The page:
My Impatience. During the exercises, because my audience had more experience, they tried to solve the problems themselves first. I had a really hard time estimating how much time I should give them for the exercises and even though I said ‘5 minutes’ I actually didn’t wait that long. The cause of it might be the fact that I was still a bit insecure about my teaching and was really hoping they would magically pick things up and solve my exercises quickly.

This was also very stressful because I knew I wasn’t doing a great job and I was worried that I was not helping DS14 but rather doing the opposite. (It seems that I’ve actually induced fear of LODs in Jenny. Sorry!) I can only hope that Andy fixed my wrongdoing with his experience in teaching.

Source: GIPHY

Teaching the Public via Webinar

As a continuation of our Learn what the Data School Learns we were all going to run webinars and teach the same topic we did in the in-person session. I decided to go first and be done with it.

The Good

Now I knew I had to do some more explanation of LODs so that people can understand it more easily. I also knew that my webinar will be recorded and so people will be able to go to that recording and recap some parts. This made the content planning much easier. I knew what the scope was and that I could go a bit quicker but still make things useful for the audience.

I could actually practice the session in pretty much the same condition I would have during the webinar. The only things I couldn’t include were technical problems and questions from the attendees. Since Robert was joining me for the webinar to answer these questions, I decided not to worry about them.

It seems the webinar actually went well and the chat option helped a lot with getting responses from the audience. I actually got some comments saying the webinar was useful which I was very happy to learn.

The Bad

You can’t check the conditions for everyone and it may be that some people will have technical difficulties. Some attendees were complaining about the background noise but after asking the audience to let me know whether they had any problems it seemed that it was split pretty evenly so I decided to continue. Since I was already using a headset, couldn’t do anything else really.

It’s a bit weird talking to your monitor and my throat went dry pretty quickly. It may also be difficult to keep your voice loud enough during the whole time. That’s definitely something to keep in mind.

Up until the end, I didn’t know what the reception of my content was. I hoped it was ok but I didn’t have the facial expression or screens to check whether things got through as I wanted them to.

Lessons Learnt

Slow down and keep things easy. This is very difficult for me because I don’t want people to feel like I’m treating them like idiots. But I also have to remember that they came to learn as they are not familiar with the topic or they want a refresher. You can always go through things quicker if the audience wants to. It’s so much more difficult to explain things you planned to skip.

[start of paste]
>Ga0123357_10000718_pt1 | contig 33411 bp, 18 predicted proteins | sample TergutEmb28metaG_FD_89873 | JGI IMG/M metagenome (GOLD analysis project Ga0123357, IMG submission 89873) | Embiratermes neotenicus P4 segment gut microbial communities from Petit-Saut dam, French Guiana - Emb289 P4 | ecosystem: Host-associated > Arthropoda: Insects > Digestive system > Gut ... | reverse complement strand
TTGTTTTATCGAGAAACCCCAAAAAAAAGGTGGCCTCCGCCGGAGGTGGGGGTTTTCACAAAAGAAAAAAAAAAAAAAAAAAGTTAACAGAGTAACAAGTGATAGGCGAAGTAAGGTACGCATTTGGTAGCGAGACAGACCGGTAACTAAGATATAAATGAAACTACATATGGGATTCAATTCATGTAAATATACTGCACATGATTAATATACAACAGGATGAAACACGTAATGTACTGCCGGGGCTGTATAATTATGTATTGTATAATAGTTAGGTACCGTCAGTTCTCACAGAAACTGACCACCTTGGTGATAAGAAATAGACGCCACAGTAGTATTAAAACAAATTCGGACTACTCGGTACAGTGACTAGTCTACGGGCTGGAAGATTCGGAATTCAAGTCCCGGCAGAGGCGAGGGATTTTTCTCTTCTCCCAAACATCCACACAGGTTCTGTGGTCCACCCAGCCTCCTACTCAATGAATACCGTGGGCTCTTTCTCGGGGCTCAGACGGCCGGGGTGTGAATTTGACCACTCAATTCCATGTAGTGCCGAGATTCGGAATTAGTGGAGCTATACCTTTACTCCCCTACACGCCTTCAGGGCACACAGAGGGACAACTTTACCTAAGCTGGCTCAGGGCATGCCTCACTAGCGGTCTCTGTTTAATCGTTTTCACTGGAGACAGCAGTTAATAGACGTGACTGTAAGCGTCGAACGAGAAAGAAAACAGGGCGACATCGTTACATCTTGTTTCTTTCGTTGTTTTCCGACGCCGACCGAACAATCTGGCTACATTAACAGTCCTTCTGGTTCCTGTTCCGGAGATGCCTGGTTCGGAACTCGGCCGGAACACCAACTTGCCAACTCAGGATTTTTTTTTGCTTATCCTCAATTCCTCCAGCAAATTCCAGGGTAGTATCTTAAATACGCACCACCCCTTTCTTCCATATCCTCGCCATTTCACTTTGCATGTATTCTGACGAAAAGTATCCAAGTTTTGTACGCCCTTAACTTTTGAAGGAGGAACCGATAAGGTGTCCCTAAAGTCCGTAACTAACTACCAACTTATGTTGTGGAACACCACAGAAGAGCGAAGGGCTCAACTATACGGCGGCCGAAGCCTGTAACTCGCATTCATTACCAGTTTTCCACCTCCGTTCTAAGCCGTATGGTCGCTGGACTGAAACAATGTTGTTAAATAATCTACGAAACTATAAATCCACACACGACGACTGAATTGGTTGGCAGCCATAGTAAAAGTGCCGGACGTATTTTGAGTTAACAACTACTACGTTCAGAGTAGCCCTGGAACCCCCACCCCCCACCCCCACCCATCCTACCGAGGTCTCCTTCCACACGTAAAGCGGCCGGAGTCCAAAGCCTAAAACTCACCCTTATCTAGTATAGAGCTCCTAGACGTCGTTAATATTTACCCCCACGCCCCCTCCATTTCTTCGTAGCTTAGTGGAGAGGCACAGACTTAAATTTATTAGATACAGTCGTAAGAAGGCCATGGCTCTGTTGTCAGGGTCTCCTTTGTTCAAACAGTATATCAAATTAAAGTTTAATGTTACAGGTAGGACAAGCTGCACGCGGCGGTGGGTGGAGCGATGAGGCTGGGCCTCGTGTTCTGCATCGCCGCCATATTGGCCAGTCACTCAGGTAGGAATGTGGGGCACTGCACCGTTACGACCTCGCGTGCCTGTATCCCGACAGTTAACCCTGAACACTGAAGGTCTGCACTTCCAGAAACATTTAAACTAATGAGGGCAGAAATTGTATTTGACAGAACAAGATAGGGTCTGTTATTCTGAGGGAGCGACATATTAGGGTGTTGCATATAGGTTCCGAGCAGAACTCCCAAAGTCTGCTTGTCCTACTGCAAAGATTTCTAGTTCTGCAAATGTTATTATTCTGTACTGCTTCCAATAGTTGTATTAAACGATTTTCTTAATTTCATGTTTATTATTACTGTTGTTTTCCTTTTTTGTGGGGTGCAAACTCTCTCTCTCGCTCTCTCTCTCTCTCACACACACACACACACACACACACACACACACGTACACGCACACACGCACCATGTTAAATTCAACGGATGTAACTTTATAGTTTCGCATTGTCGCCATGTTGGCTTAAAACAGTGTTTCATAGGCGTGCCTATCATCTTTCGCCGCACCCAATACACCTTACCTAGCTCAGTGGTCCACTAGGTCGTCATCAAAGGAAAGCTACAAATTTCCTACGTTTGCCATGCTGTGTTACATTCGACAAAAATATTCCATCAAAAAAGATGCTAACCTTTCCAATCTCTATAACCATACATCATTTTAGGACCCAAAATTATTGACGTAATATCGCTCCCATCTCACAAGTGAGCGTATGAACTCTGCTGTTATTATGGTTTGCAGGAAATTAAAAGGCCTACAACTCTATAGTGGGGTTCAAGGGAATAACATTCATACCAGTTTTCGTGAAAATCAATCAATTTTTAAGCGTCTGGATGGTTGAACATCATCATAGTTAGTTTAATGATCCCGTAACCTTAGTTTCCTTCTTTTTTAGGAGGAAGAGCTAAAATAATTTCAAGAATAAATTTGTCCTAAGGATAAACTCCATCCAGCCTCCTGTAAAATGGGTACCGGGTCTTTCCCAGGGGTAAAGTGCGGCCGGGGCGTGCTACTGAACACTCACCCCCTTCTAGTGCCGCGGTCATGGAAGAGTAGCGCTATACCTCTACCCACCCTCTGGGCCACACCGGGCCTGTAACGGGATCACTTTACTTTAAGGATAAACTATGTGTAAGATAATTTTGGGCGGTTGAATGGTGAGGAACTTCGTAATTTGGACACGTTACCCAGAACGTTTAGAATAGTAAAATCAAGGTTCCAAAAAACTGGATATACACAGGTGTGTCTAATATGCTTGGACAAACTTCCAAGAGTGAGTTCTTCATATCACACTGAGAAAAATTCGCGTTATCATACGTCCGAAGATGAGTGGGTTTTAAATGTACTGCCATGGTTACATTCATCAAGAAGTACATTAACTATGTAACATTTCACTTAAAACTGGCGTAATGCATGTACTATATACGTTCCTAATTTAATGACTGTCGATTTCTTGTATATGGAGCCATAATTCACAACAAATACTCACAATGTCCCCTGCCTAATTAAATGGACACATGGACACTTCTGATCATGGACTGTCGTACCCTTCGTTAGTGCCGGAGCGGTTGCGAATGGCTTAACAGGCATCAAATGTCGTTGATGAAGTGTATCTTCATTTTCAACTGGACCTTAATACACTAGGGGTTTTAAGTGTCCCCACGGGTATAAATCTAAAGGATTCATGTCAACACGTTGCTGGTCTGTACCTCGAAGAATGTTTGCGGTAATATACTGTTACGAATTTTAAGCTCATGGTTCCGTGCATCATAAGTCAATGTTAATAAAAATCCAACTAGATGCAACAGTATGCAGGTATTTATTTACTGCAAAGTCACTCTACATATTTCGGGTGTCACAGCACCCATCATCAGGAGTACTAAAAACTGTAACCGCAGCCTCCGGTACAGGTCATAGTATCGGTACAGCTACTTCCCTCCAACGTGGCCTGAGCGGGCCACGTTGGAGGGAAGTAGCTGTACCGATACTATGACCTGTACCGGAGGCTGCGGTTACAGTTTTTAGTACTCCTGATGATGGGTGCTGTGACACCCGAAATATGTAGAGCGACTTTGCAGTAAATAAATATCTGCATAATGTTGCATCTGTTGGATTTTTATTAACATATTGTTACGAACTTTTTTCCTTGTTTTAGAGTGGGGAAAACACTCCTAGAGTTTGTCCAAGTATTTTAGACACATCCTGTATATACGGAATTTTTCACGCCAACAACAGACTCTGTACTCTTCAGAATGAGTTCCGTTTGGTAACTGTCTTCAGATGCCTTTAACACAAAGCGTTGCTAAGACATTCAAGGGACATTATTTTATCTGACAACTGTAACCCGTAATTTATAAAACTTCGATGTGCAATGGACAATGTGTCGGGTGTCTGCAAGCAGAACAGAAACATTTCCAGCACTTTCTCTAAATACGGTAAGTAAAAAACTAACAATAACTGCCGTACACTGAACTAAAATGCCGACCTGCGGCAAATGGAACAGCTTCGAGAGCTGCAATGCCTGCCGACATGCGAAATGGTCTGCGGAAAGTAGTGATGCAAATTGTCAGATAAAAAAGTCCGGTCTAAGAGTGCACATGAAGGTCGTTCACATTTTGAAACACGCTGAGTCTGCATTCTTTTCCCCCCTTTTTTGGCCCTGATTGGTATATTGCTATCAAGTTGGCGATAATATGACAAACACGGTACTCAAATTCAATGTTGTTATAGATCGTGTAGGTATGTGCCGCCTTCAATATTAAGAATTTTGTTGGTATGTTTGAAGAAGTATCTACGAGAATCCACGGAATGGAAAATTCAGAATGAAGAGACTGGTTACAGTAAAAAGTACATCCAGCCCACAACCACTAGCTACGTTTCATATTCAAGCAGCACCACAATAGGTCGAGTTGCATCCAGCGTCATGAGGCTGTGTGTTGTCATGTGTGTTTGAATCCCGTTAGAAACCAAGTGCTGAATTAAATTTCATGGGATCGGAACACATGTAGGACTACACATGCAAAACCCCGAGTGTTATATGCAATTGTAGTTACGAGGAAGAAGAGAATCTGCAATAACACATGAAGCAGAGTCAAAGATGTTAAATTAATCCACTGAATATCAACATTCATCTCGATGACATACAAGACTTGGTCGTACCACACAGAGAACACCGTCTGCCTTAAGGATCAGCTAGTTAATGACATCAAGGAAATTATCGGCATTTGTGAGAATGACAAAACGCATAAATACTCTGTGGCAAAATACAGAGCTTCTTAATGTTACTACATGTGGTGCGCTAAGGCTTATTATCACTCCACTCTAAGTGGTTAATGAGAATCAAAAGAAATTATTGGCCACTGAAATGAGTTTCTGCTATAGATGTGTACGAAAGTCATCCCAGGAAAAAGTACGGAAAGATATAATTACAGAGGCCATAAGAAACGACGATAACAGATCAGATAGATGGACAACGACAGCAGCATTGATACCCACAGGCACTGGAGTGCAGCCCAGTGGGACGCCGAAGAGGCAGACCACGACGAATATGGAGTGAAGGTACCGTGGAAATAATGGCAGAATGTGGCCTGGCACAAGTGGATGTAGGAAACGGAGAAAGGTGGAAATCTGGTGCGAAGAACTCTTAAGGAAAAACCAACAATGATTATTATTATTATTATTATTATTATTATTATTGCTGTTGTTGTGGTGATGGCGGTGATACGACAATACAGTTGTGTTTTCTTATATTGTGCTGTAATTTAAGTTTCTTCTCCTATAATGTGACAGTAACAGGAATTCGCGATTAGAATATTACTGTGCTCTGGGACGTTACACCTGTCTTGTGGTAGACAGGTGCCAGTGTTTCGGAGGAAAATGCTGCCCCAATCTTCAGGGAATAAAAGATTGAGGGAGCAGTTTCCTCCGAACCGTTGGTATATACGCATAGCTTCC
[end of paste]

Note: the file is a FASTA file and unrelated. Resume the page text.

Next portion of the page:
Give people time for the exercises. If you say 5 minutes, then wait 5 minutes. (I might need to get a watch…) The exercises will take for what may seem like forever. But that’s because some people may not be familiar with the interface, so they have to look for things. The exercises are not something they worked on for the past two weeks but rather something completely new and thus they will have to take a moment to make sure they understand the question correctly. Just chill out, and let them do their thing for a while.

Turn on the mouse location in your computer settings (it will show circles around you cursor after hitting ctrl) and change the size of the cursor to bigger to make it easier to locate.

Use magnifier: zoom into your content so that people can see what you’re talking about.

Use descriptive language: left, top, centre, column shelves, etc. instead of here and there. Keep your language consistent: use the same terminology for the same thing.

Explain every thing you’re doing, sometimes more than once.

When you write a calculation zoom in (ctrl + scroll) to make the text bigger. Add a comment (after // in Tableau) to your calculation so that your audience can easily check what you’re doing if they missed it. They will know what the purpose of the calculation is and how to write it! (I did it in my webinar and I think it helped massively.

Change the font in your Tableau Workbook to 15 or bigger so that it’s easier for the attendees to see what is on the screen.

Don’t worry if you can’t go through everything you prepared. It happens. Just say there’s more to the topic and give directions to extra resources and contact info if the attendees want to reach out with questions.

Don’t panic and enjoy yourself! People will be more likely to loosen up and talk to you when you’re not just a bunch of stress.

Teaching is another thing you can learn. It just takes practice. Don’t stress out if things don’t go well, learn from it.

Now that I think I got my LODs sorted, I’ll write a blog with my explanation so make sure to check it out if you want some clarification or maybe an introduction to the topic. Thanks for reading, byeee!